The Zags hit the boards well with a tally of 38 rebounds as opposed to 29 for Pepperdine. Having missed only 3 free throws in the last two games, the 10 of 14 (just over 70%) numbers for the night weren’t impressive, but as a fan, I’ll take 70 percent any day. When I played basketball in high school, if you shot less than 70% for free throws in practice you ran suicides. I ran a lot. Maybe at the collegiate level you’re looking for 80 or more but 70 doesn’t seem too shabby. Maybe the most worrisome part of the game was the turnovers. Gonzaga turned it over 14 times as opposed to 13 for Pepperdine. There were portions of the game that looked far too sloppy and maybe a little lazy for the Zags who are putting together very impressive portions of the most recent games, but we haven’t seen 40 minutes of intensity and great, careful execution since the first game against Saint Mary’s.
Fast forward to Saturday night, post Senior Night blowout of Brigham Young! Gonzaga put together the 40 great minutes I just asked for with only momentary lapses of intensity. The intensity and great, careful execution were definitely on display. Gonzaga had 6 turnovers while forcing 15. Now, I’ve never been a fan of BYU. I lived in Provo for a short stretch long ago. I was about 25 years old, working for bricklayers at the time as a hod carrier, and living in my boss’s backyard to save on rent. I got a membership at the YMCA so I could shower regularly and enjoy the facilities. Though I wasn’t completely shabby all the time, I must have been a pretty sore sight after long days in the sun doing that very difficult work. Looking shabby in Provo makes one the brunt of a good deal of disdain from the locals and as that consistent disdain continued I came to loathe the place. It’s not that I wouldn’t have received the same disdain in other places. It just happened to have happened there for me and therefore I’ve got an ingrained dislike for the area in and around Salt Lake City. I know there are very good people in Provo and all over that area. I worked with a number of them, I met a few of them. The majority of my time there wasn’t so hunky dory though. What I’m getting at is I have always particularly relished Gonzaga besting BYU, especially by great margins—and any loss has particularly stung (their second meeting in 2017 when Gonzaga lost their then perfect record to BYU in particular).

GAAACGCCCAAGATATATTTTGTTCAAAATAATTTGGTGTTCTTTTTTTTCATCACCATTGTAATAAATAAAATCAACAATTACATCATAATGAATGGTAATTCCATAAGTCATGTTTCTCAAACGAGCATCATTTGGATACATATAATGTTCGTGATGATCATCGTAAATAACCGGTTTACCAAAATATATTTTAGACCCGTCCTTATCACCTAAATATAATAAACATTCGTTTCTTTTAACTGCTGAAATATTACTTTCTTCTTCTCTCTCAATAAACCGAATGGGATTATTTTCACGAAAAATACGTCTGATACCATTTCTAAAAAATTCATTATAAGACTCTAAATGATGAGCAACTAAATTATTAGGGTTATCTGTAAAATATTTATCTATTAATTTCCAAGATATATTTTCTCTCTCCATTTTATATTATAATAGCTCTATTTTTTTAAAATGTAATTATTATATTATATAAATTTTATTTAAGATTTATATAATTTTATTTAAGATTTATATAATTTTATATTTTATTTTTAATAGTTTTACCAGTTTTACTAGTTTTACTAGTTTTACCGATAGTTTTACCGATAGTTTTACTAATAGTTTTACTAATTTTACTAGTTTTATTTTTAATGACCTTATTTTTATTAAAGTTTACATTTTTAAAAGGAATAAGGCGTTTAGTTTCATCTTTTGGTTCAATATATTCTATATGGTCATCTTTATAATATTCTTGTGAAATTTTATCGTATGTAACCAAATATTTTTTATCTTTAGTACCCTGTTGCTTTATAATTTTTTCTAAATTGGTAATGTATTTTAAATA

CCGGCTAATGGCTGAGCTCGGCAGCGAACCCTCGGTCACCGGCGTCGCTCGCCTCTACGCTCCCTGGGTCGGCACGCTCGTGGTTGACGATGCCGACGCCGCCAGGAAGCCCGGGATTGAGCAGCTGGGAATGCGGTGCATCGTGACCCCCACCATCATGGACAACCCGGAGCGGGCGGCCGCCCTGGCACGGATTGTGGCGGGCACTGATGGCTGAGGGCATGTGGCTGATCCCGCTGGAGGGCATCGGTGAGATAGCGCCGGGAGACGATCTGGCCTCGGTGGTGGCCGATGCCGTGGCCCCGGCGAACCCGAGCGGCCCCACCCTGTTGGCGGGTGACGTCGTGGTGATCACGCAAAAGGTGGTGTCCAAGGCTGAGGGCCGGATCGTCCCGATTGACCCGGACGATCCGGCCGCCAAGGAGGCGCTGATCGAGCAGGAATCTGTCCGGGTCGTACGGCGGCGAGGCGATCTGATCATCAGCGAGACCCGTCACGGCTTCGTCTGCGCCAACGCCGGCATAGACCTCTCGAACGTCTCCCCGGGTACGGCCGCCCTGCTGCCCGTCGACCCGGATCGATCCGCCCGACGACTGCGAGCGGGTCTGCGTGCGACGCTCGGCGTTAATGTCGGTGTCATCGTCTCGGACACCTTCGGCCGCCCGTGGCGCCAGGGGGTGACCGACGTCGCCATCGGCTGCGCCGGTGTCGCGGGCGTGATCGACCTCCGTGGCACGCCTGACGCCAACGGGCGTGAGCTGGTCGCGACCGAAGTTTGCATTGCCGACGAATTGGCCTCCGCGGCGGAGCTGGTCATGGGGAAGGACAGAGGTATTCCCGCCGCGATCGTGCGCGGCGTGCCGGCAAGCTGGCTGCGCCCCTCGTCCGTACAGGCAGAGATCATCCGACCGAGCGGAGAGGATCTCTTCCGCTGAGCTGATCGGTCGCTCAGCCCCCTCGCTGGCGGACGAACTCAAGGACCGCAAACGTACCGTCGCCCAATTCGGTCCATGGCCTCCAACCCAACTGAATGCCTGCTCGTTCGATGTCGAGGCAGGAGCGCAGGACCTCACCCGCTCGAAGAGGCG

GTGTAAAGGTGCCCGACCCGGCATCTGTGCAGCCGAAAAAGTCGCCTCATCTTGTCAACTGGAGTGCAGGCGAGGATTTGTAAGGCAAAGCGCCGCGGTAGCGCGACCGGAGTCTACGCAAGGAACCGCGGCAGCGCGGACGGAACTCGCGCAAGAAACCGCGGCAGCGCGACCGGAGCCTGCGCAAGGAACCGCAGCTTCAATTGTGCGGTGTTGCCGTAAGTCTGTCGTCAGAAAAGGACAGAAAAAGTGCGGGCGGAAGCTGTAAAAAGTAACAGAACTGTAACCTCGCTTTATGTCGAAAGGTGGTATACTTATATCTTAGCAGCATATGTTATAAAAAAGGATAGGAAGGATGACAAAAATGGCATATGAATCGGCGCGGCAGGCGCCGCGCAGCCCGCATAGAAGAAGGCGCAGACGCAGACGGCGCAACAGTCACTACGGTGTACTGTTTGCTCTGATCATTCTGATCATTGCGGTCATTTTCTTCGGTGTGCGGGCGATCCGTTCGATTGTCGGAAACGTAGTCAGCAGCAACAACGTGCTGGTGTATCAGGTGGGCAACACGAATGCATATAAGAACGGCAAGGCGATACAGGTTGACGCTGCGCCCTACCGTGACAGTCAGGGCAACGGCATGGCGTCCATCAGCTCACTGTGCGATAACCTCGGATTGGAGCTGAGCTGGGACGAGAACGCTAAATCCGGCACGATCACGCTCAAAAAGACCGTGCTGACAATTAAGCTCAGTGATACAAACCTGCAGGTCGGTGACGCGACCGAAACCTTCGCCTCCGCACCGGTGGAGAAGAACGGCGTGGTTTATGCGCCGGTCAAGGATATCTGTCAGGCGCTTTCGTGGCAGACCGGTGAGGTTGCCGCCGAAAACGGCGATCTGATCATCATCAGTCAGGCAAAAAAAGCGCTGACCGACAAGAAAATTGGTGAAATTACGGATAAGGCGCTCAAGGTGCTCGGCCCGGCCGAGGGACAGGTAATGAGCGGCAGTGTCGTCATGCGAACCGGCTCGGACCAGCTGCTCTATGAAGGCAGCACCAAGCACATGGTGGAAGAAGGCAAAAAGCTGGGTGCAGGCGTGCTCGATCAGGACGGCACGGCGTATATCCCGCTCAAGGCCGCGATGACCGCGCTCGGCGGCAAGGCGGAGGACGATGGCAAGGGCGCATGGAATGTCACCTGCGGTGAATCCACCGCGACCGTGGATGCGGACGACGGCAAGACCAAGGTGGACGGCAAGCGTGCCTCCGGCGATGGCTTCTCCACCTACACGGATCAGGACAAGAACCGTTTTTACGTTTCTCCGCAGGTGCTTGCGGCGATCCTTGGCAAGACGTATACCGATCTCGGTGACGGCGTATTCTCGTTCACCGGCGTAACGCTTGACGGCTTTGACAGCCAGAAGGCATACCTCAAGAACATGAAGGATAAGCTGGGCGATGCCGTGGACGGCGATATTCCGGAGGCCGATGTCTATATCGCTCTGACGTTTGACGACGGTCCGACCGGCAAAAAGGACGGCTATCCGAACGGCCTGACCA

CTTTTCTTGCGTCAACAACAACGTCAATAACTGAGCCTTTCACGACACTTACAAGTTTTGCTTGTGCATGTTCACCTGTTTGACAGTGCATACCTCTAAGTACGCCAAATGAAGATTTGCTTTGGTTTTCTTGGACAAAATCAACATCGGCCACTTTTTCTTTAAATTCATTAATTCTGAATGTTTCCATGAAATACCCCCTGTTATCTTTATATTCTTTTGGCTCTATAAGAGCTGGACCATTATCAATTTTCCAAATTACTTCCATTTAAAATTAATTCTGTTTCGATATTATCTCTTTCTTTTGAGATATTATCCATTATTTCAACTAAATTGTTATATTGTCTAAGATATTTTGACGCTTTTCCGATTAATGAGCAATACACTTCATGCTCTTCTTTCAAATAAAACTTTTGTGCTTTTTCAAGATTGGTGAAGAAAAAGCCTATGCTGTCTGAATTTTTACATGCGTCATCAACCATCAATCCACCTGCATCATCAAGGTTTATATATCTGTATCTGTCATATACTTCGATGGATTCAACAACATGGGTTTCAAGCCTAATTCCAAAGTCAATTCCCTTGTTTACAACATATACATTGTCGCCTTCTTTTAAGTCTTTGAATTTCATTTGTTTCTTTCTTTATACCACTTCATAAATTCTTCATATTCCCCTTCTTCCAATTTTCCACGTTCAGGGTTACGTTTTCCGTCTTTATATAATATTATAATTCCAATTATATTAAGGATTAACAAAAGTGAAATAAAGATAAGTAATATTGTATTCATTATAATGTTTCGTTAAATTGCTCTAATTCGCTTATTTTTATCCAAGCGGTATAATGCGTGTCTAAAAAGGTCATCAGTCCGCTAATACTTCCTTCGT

Team numbers were excellent. 54.5% on field goals, 45 % on 3s, 77.8% at the foul line. We had a 40 to 31 advantage in rebounds, and, as I mentioned earlier, only 6 turnovers. I don’t think any Zag fans could have been more proud of their team on such a special night than the people at the theater and the people at the game and in Spokane and all over the nation and everyone watching on ESPN. Like the cherry on top of a really sweet sundae, there was the announcement recently that Oumar Ballo has committed to Gonzaga—the 16 year-old, highly talented and heavily recruited center that has been called “Baby Shaq” I believe—and who can, straight up Ball-Yo. He’s 6’-10” tall, but at 16, perhaps he’s got some more growing up to do. He, like the rest of a really, really, really excellent incoming freshman class for the team in 2019, knows Gonzaga is not only an upstanding program morally, but is going to treat him and his teammates right and set him up for success in the NBA. The staff, the players, the fans and the university are all going to give him their best. This team is for real, and woe to anyone who stands in its way. This year, next year, every foreseeable year to come. I’m already not only dreaming of a National Championship in 2019, but of a repeat in 2020. Give me a shout out if you agree or disagree (I won’t believe you but I’ll respect your right to disagree).
~ Clark Karoses